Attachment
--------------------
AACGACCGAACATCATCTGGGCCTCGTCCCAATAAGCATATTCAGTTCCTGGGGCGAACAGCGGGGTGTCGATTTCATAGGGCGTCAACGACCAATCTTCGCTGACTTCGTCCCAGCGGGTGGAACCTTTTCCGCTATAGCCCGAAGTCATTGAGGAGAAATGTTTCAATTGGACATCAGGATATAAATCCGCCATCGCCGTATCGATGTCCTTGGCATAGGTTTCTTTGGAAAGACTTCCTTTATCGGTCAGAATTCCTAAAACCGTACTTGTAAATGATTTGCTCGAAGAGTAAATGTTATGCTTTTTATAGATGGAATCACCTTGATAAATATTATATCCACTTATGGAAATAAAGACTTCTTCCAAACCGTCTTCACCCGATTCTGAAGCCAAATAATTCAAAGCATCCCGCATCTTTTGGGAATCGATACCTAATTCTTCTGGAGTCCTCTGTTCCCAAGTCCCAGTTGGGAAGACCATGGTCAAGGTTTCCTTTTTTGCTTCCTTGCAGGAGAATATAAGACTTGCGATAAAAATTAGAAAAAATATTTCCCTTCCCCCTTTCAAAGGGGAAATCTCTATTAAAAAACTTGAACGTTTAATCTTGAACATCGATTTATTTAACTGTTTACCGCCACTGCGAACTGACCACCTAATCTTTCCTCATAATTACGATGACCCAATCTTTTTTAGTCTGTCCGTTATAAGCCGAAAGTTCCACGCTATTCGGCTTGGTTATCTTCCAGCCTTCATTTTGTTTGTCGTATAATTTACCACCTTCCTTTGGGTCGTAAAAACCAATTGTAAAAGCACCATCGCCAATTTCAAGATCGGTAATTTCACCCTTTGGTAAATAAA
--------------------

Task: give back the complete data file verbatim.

AACGACCGAACATCATCTGGGCCTCGTCCCAATAAGCATATTCAGTTCCTGGGGCGAACAGCGGGGTGTCGATTTCATAGGGCGTCAACGACCAATCTTCGCTGACTTCGTCCCAGCGGGTGGAACCTTTTCCGCTATAGCCCGAAGTCATTGAGGAGAAATGTTTCAATTGGACATCAGGATATAAATCCGCCATCGCCGTATCGATGTCCTTGGCATAGGTTTCTTTGGAAAGACTTCCTTTATCGGTCAGAATTCCTAAAACCGTACTTGTAAATGATTTGCTCGAAGAGTAAATGTTATGCTTTTTATAGATGGAATCACCTTGATAAATATTATATCCACTTATGGAAATAAAGACTTCTTCCAAACCGTCTTCACCCGATTCTGAAGCCAAATAATTCAAAGCATCCCGCATCTTTTGGGAATCGATACCTAATTCTTCTGGAGTCCTCTGTTCCCAAGTCCCAGTTGGGAAGACCATGGTCAAGGTTTCCTTTTTTGCTTCCTTGCAGGAGAATATAAGACTTGCGATAAAAATTAGAAAAAATATTTCCCTTCCCCCTTTCAAAGGGGAAATCTCTATTAAAAAACTTGAACGTTTAATCTTGAACATCGATTTATTTAACTGTTTACCGCCACTGCGAACTGACCACCTAATCTTTCCTCATAATTACGATGACCCAATCTTTTTTAGTCTGTCCGTTATAAGCCGAAAGTTCCACGCTATTCGGCTTGGTTATCTTCCAGCCTTCATTTTGTTTGTCGTATAATTTACCACCTTCCTTTGGGTCGTAAAAACCAATTGTAAAAGCACCATCGCCAATTTCAAGATCGGTAATTTCACCCTTTGGTAAATAAA